Pig price standard out of step?

By Peter Crichton

PIG producers are questioning inconsistencies in the calculation of the all-average pig price (AAPP), which continues to fall behind spot quotes.

This week, although spot prices have surged ahead, the UK adjusted Euro-spec average price only put on 0.12p, to stand at 96.03p/kg.

Spot quotes for baconers have seen an industry-wide base price close to 103p/kg, with most plants bidding 103p-106p/kg.

Lighter pigs are also expected to earn a significant premium, with porkers worth up to 114p/kg and most mid-range cutters averaging 107p/kg.

According to the Meat and Livestock Commission, the UK AESA is based on a sample of 40,000 pigs out of a weekly kill of over 200,000.

This 20% sample, on which most pricing is calculated, includes around two-thirds paid for on the Euro-spec basis.

Due to the “self-tracking” nature of the AAPP, price movements are generally less volatile than the spot market.

And the MLC claims it is generally one or two weeks before contract-formula pig prices begin to move in the same direction, although the same also applies in reverse.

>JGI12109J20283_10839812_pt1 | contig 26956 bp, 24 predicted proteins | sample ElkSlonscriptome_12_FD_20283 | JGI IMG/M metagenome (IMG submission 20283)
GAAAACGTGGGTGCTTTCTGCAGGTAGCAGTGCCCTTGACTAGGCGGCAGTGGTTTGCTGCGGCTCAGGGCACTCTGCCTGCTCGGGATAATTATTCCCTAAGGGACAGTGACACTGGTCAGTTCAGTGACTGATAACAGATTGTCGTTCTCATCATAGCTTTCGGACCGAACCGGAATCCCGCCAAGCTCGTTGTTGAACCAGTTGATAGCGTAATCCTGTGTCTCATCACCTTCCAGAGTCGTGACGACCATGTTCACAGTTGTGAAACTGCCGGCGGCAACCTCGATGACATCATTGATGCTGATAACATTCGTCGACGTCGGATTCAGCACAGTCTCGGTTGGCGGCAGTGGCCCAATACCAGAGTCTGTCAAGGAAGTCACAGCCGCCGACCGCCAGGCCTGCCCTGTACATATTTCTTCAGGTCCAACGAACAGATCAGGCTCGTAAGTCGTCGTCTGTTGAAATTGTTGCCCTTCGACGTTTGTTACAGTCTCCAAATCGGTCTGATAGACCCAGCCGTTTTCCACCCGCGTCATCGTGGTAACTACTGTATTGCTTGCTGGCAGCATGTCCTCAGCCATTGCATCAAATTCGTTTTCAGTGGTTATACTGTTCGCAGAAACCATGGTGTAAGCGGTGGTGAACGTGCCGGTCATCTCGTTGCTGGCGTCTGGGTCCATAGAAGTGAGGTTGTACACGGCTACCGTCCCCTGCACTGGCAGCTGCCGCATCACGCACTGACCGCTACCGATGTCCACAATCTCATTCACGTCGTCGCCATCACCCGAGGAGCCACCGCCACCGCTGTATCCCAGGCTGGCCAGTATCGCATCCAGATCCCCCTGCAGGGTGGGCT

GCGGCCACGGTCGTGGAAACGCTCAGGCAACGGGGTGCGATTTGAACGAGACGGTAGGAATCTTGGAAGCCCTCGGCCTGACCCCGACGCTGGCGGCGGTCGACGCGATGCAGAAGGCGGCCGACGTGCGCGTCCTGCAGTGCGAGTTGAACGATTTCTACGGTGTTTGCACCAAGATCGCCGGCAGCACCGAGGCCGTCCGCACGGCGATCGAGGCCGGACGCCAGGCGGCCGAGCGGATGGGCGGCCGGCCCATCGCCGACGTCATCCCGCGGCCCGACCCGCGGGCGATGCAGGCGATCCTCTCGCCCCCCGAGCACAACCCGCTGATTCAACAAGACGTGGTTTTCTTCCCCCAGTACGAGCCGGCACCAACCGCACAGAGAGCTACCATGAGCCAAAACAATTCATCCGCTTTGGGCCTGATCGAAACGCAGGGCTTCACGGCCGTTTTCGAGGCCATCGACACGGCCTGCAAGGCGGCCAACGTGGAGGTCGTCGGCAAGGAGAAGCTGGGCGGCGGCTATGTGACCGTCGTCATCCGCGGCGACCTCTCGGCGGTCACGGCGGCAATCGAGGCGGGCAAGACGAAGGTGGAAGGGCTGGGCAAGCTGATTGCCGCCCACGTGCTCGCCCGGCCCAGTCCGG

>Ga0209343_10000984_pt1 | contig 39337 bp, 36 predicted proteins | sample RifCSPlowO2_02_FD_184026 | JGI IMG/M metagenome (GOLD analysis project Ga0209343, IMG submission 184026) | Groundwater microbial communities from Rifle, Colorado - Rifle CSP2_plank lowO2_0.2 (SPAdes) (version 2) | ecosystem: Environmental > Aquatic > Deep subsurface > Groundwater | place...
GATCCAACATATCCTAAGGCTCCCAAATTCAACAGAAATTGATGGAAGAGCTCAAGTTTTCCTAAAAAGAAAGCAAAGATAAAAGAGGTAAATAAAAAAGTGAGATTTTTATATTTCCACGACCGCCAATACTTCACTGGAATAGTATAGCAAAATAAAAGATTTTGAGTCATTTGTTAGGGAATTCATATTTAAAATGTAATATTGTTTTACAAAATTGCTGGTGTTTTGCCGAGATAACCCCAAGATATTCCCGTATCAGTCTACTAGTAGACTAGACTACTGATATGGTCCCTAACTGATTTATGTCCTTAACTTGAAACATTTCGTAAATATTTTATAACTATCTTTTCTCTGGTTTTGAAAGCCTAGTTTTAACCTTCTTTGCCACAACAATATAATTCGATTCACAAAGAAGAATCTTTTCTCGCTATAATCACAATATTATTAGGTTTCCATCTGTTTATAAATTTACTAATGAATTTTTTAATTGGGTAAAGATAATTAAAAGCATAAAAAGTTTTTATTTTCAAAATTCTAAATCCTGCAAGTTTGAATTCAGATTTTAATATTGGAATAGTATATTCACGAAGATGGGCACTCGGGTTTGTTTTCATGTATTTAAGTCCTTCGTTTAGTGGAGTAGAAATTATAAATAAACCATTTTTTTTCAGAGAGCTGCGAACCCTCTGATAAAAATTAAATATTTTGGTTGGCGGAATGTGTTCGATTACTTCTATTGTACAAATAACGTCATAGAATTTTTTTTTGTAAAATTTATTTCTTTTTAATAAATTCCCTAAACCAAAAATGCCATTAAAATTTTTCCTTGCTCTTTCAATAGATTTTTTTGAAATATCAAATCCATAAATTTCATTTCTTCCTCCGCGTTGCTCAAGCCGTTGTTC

But missing from the equation are auction prices, following the closure of all live markets earlier this year.

Although live auctions only accounted for around 5% of all pigs slaughtered prior to foot-and-mouth, they still had a significant influence on the way in which the AAPP was calculated.

Requests are in the pipeline for returns from major producer groups, who handle a large proportion of the weekly kill, to form part of the AAPP calculations.

This should provide a more representative sample of UK finished pig prices.

  • Peter Crichton is a Suffolk-based pig farmer offering independent valuation and consultancy services to the UK pig industry

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